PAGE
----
The Labor Day Weekend during a midterm election in which Democrats are poised to take over at least one chamber of Congress, thanks in part to a populist uprising that's already dumped one status-quo senator from the party, seems like a great time to talk about Democrats, workers, and corporations.
I don't think I need to use a lot of links or references when I tell you that President Bush has been kind to corporations, and workers have suffered for it. Yesterday, Paul Krugman told us that the workers know it too:
There are still some pundits out there lecturing people about how great the economy is. But most analysts seem to finally realize that Americans have good reasons to be unhappy with the state of the economy: although G.D.P. growth has been pretty good for the last few years, most workers have seen their wages lag behind inflation and their benefits deteriorate.
The disconnect between overall economic growth and the growing squeeze on many working Americans will probably play a big role this November, partly because President Bush seems so out of touch: the more he insists that it’s a great economy, the angrier voters seem to get.
Krugman says that real wages -- that is, wages adjust for inflation -- peaked in 1973. Over the last generation pay has gone overall downhill, coupled with cut-backs in worker benefits throughout the Reagan 1980s and sharp cuts in employee health care since 2000. He cites a Pew Research Center survey that found a majority of American workers who are saying that wages have gotten worse, and a plurality saying benefits are worse -- and they're right.
He points out the tremendous potential for a Democrat who can set things right, but doesn't sound too optimistic about that happening:
The big disconnect, in other words, provides as good an argument as you could possibly want for a smart, bold populism. All we need now are some smart, bold populist politicians.
Just below Krugman on the op-ed page yesterday, Thomas Frank, the author of "What's the Matter with Kansas?," weighed in on the same theme. A core Democratic value, he says, used to be protecting workers against corporations. That was eroded by President Clinton, who wanted to show that Democrats could be pro-business too:
Look through the foundational texts of American liberalism and you can find everything you need to derail the conservative juggernaut. But don’t expect liberal leaders in Washington to use those things. They are “New Democrats” now, enlightened and entrepreneurial and barely able to get out of bed in the morning, let alone muster the strength to deliver some Rooseveltian stemwinder against “economic royalists.”
Mounting a campaign against plutocracy makes as much sense to the typical Washington liberal as would circulating a petition against gravity. What our modernized liberal leaders offer — that is, when they’re not gushing about the glory of it all at Davos — is not confrontation but a kind of therapy for those flattened by the free-market hurricane: they counsel us to accept the inevitability of the situation and to try to understand how we might retrain or re-educate ourselves so we will fit in better next time.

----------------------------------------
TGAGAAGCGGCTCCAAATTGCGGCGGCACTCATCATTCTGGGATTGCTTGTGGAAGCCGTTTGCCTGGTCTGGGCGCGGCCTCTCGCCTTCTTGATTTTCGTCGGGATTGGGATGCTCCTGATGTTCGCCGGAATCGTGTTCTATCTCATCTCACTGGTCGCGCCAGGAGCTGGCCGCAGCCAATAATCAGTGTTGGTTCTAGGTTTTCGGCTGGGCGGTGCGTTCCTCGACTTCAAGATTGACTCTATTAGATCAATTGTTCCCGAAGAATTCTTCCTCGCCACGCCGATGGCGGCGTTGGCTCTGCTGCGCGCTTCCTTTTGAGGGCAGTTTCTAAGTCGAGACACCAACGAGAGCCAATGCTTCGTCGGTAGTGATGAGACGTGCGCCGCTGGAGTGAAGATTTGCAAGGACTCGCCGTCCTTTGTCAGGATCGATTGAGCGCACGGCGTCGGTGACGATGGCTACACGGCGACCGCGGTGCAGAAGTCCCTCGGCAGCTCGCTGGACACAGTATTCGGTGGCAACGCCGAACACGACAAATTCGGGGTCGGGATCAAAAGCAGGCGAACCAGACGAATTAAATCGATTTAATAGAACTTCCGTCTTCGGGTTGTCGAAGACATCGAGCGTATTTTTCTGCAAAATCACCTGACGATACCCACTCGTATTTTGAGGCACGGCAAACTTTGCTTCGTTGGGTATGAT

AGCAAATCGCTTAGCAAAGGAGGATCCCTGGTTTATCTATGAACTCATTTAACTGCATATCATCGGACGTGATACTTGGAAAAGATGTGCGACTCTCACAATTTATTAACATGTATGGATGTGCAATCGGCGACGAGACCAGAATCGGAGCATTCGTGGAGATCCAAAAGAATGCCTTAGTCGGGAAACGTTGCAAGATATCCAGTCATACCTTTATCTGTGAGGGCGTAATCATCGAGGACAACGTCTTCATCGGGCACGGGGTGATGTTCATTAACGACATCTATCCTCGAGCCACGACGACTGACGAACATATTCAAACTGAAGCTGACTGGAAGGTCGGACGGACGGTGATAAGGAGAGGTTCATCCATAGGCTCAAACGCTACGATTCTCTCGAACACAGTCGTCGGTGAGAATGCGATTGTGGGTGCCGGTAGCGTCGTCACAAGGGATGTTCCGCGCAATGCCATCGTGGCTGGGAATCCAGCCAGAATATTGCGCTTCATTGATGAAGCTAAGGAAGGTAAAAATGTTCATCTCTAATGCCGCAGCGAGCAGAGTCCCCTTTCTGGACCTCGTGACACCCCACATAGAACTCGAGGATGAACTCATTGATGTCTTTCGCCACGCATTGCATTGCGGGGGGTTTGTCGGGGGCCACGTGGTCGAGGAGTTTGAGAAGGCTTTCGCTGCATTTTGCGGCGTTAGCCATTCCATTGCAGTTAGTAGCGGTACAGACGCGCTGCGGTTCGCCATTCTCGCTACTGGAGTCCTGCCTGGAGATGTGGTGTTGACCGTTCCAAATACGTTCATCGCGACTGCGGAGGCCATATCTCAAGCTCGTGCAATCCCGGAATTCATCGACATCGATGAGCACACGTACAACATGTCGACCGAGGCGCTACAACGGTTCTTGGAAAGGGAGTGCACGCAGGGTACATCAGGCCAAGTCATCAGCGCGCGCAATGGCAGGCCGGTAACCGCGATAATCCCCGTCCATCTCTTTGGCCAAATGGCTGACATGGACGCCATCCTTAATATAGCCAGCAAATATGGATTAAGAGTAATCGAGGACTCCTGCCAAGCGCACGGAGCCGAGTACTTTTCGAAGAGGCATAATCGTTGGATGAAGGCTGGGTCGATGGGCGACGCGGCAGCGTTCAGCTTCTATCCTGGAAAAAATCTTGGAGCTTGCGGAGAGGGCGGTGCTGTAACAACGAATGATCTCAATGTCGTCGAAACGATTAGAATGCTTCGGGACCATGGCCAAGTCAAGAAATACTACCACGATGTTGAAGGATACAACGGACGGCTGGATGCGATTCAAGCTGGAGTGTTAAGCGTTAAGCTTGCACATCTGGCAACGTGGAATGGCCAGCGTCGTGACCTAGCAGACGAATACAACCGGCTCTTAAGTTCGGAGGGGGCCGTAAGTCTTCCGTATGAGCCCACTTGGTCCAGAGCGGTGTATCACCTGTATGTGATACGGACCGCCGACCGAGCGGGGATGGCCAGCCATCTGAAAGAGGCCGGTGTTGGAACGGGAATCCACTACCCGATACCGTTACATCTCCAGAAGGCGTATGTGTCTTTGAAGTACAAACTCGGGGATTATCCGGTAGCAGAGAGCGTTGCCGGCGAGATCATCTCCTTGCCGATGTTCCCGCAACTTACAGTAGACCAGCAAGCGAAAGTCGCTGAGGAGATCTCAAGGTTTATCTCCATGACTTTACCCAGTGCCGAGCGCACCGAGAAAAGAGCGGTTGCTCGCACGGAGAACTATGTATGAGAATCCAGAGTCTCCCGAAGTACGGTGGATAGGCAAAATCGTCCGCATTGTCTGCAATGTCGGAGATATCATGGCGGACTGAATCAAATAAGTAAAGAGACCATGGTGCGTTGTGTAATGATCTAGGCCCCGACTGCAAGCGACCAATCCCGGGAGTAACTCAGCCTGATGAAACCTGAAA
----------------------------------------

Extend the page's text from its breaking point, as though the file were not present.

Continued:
I think many Democrats -- many Americans -- hold a deep intuitive distrust of for-profit corporations, businesses that think only of their own interest (or, more bluntly, their executives' interests), at the expense of the common good. It's something that's come up for me, personally, when trying to understand how liberals who are otherwise pro-science can be so fervently opposed to genetically modified foods. After listening to them, though, I understood that most of them are not opposed to GM food in and of itself (there's always a few Luddites who oppose any "meddling with nature," and happily preach that over their computers, which I presume are built of nuts and stones) -- rather, most of them are opposed to the corporations who act in bad faith. Few people are opposed to drug research, but many American distrust the giant pharmaceutical companies. Ditto for any number of industries.
That distrust stands in tension with the desire for a competent executive leader, with our expectations molded on big business executives. Ralph Nader is anti-corporation, but Ralph Nader is a doofus. And, just as bad, he looks like a doofus -- he wears a business suit like it's something you'd don for a lunar expedition. And, fundamentally, he comes across as anti-business. Democrats want to be pro-business, but we have lost something by doing it in a way that does not bring corporations to heel.
Enter Eliot Spitzer.
People like Ken Gilchrist, 74, are the reason Eliot Spitzer is so far ahead in the polls in the governor’s race.
“I’m a Republican, but I’ll vote for him all the way to the White House” if he keeps going after the people who “are ripping us off, the good-old-boys network,” Mr. Gilchrist, a retired I.B.M. salesman, said on Thursday morning.
“God bless him, God bless him.”
That's not a Republican from 58th & Lex. That's a Republican from Conklin, a suburb of Binghamton, on the shores of the Susquehanna. People are sick of corporations taking advantage of them, they know that their wages and benefits have steadily gotten worse and that under President Bush the executives have become robber-barons while employees have lost their health care. But they also don't see in today's elected Democrats a willingness to do anything about it -- and those few outsiders who do seem willing tend to come across as a little goofy, like Nader, like Kucinich.
Krugman is right that we need some "smart, bold populist politicians." Frank is right that New Democrats' coziness with business has eroded our core values of protecting workers. Spitzer, I think, provides a model for the Anti-Corporation Democrat -- and shows, with his comfort in a suit, with his knowledge of Wall Street workings, that Anti-Corporation can still come across as Pro-Business.